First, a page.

Tesla boss Elon Musk sees rocket company SpaceX shares fly due to satellite hopes

TESLA boss Elon Musk has seen his rocket company SpaceX's shares fly due to satellite hopes.

Demand in privately held shares has upped 25 percent recently, according to data obtained by the New York Post.

"We just traded some at $340 a share," a Wall Street source told the Post.

The new figures equate to a quarter increase from the stock's $270 per share value on August 18.

SpaceX completed a weeks-long private share offering, that raised at least $1.9billion according to the source.

The stats imply that there is a market capitalization for SpaceX nearing $58billion now.

However, this is only a fraction of the $400billion cap of Tesla.

The news comes following an announcement that SpaceX will begin blasting top-secret payloads into orbit after the rocket firm penned a lucrative contract with the Pentagon.

The deal, potentially worth billions, is for launch contracts beginning in 2022 using the California firm's Falcon 9 and Falcon Heavy rockets.

In an announcement last Friday, US Space Force and Air Force officials said the contract would see SpaceX and US aerospace firm United Launch Alliance take care of national security payloads over the next five years.

They were up against Blue Origin, a rocket company run by Amazon boss Jeff Bezos, and Northrop Grumman as part of a four-way launch services competition known as National Security Space Launch Phase 2.

It's not clear what exactly the two firms will be launching. The Pentagon regularly uses private firms to launch spy satellites and other space tech.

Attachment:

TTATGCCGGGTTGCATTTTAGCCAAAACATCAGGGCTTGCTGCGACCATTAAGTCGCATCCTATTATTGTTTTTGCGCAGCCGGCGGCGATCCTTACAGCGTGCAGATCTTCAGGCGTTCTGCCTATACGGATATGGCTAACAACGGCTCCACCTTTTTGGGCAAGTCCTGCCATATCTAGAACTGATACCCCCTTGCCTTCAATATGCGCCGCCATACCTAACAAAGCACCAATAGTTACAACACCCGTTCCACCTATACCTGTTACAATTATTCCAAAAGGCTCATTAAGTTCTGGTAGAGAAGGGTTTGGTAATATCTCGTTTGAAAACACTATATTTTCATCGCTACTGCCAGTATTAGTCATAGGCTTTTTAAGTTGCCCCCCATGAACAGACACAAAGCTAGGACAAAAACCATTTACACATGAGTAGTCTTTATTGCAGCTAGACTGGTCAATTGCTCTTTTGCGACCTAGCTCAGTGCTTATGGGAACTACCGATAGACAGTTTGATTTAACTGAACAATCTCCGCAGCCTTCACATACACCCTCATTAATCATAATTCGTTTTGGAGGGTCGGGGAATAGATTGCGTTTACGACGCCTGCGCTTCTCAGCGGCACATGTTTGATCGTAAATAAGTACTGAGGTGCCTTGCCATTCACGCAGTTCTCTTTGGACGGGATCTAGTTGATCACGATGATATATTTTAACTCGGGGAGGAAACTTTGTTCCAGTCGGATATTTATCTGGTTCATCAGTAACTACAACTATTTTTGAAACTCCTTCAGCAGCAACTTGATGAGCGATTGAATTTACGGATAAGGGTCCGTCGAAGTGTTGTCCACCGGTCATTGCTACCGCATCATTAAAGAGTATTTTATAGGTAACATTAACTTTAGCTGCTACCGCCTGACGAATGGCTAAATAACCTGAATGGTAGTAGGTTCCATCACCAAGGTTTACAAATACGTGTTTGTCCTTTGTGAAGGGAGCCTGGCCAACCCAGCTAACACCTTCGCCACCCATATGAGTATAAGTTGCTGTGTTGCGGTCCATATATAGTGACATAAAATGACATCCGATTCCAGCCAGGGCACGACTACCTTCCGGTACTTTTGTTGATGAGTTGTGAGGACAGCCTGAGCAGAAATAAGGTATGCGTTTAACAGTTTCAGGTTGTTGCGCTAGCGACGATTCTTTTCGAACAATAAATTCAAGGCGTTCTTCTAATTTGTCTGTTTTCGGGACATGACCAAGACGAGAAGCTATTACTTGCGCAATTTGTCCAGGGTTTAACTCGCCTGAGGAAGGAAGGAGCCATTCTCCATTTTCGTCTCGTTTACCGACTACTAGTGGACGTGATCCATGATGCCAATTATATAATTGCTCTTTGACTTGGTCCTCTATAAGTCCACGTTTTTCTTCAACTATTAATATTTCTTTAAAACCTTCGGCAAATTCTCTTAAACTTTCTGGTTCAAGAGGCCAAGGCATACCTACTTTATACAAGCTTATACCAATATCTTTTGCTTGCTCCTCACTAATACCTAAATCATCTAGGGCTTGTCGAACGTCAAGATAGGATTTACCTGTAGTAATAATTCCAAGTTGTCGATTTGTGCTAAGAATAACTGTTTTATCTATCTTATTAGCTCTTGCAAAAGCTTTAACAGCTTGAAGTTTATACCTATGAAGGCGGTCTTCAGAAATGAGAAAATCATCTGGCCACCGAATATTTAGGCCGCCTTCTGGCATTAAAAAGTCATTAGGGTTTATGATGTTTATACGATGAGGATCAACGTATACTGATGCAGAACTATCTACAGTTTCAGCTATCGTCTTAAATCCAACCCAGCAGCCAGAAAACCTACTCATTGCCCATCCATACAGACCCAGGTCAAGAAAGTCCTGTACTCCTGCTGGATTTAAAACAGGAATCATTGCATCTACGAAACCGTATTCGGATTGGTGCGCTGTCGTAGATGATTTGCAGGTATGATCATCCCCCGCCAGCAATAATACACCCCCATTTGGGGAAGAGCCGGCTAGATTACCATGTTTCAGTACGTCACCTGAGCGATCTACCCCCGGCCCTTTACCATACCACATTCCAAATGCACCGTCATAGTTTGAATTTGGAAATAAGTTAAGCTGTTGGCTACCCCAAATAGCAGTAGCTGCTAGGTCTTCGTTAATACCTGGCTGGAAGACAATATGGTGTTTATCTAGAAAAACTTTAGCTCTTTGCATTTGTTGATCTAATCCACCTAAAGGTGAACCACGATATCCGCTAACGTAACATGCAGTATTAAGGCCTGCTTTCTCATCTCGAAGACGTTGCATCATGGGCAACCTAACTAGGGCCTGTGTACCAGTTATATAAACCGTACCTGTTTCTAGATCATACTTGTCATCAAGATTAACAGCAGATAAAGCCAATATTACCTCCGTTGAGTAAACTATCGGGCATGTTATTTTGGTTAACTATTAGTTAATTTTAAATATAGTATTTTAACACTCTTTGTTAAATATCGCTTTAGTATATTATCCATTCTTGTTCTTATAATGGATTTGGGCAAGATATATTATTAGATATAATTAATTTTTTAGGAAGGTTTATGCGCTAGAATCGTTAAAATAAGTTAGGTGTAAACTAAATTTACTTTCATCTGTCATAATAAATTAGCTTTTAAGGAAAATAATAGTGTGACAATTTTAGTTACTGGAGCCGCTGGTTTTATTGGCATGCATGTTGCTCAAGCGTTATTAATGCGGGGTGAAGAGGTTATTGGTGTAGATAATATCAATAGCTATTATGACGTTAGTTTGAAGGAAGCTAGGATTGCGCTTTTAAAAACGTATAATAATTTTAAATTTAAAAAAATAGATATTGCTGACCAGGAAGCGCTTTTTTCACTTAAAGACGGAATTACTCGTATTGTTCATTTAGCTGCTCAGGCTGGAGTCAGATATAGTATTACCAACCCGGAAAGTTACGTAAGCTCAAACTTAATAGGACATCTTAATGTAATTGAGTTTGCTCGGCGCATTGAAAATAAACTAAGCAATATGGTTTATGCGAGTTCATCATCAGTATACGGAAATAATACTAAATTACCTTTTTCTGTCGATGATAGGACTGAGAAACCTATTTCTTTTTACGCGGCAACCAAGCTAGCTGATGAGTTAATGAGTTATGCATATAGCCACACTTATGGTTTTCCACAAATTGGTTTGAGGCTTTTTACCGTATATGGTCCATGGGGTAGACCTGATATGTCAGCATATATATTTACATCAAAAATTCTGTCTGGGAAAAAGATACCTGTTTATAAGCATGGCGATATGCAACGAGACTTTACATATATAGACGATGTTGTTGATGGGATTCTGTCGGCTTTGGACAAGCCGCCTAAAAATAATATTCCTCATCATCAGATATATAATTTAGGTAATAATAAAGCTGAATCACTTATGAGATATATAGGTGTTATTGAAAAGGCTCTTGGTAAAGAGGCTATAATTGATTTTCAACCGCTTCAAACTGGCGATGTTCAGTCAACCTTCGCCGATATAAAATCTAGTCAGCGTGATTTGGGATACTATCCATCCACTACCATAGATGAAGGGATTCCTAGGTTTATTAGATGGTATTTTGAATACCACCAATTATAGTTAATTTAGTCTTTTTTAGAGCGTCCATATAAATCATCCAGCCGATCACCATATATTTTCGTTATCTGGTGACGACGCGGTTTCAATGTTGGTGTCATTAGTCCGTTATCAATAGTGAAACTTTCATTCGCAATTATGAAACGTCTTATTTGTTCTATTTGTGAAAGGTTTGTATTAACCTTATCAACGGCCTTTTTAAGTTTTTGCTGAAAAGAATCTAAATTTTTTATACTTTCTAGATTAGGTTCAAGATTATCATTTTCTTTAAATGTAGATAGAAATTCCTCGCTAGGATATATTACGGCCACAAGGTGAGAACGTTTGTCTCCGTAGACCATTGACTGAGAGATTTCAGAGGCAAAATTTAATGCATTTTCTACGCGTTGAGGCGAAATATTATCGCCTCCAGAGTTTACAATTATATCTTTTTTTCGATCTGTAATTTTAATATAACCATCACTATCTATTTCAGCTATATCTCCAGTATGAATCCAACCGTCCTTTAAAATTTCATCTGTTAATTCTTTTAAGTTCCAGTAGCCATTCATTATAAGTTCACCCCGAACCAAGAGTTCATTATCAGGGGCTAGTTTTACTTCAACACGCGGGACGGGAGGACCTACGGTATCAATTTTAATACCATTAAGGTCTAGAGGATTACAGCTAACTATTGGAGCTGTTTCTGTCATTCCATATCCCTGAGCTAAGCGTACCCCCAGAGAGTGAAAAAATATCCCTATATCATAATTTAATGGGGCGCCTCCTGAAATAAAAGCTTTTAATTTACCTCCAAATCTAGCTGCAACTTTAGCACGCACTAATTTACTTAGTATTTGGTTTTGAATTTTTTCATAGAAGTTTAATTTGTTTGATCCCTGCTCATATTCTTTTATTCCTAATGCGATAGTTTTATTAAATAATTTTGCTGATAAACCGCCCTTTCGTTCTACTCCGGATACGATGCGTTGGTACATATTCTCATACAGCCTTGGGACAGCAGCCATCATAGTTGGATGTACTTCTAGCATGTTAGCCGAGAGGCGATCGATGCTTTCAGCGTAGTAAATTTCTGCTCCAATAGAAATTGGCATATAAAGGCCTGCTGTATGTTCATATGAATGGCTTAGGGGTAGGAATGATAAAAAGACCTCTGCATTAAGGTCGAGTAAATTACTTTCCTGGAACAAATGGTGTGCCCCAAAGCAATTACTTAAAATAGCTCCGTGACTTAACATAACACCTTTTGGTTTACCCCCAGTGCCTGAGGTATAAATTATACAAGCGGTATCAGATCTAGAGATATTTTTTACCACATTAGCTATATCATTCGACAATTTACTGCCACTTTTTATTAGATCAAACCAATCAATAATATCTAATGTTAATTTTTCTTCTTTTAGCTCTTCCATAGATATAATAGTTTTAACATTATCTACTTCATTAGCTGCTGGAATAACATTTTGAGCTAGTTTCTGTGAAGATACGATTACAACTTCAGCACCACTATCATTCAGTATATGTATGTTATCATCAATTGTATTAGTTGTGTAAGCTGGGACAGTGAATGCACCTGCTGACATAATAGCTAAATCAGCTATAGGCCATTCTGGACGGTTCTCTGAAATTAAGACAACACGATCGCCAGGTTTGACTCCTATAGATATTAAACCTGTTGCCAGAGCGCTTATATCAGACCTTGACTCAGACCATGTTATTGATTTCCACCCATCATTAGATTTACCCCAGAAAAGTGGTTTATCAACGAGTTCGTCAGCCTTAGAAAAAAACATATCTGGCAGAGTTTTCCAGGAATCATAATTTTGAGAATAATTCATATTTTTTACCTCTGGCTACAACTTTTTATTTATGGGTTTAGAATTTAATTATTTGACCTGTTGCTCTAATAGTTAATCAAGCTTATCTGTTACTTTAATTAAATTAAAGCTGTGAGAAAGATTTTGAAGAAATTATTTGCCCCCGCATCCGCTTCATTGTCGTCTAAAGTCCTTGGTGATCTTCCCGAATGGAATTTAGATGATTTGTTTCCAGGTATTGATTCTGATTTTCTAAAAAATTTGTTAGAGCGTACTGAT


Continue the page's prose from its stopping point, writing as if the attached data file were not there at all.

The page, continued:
"This was an extremely tough decision," said Colonel Robert Bongiovi, director of the Space and Missile Systems Center Launch Enterprise.

"I appreciate the hard work industry completed to adapt their commercial launch systems to affordably and reliably meet our more stressing national security requirements."

The Air Force said it awarded SpaceX and ULA $653million (£500million) in combined military launch contracts under the Pentagon's next-generation, multibillion-dollar launch capability program.

The contracts allocate $337million to ULA, a joint venture between Boeing Co and Lockheed Martin Corp.

SpaceX, on the other hand, gets $316million for the first missions of roughly 34 total that the two rocket firms will support.

ULA will receive a contract for approximately 60 per cent of those launch service orders using its next-generation Vulcan rocket.

Musk's SpaceX will receive approximately 40 percent, the Air Force's acquisition chief Will Roper said.

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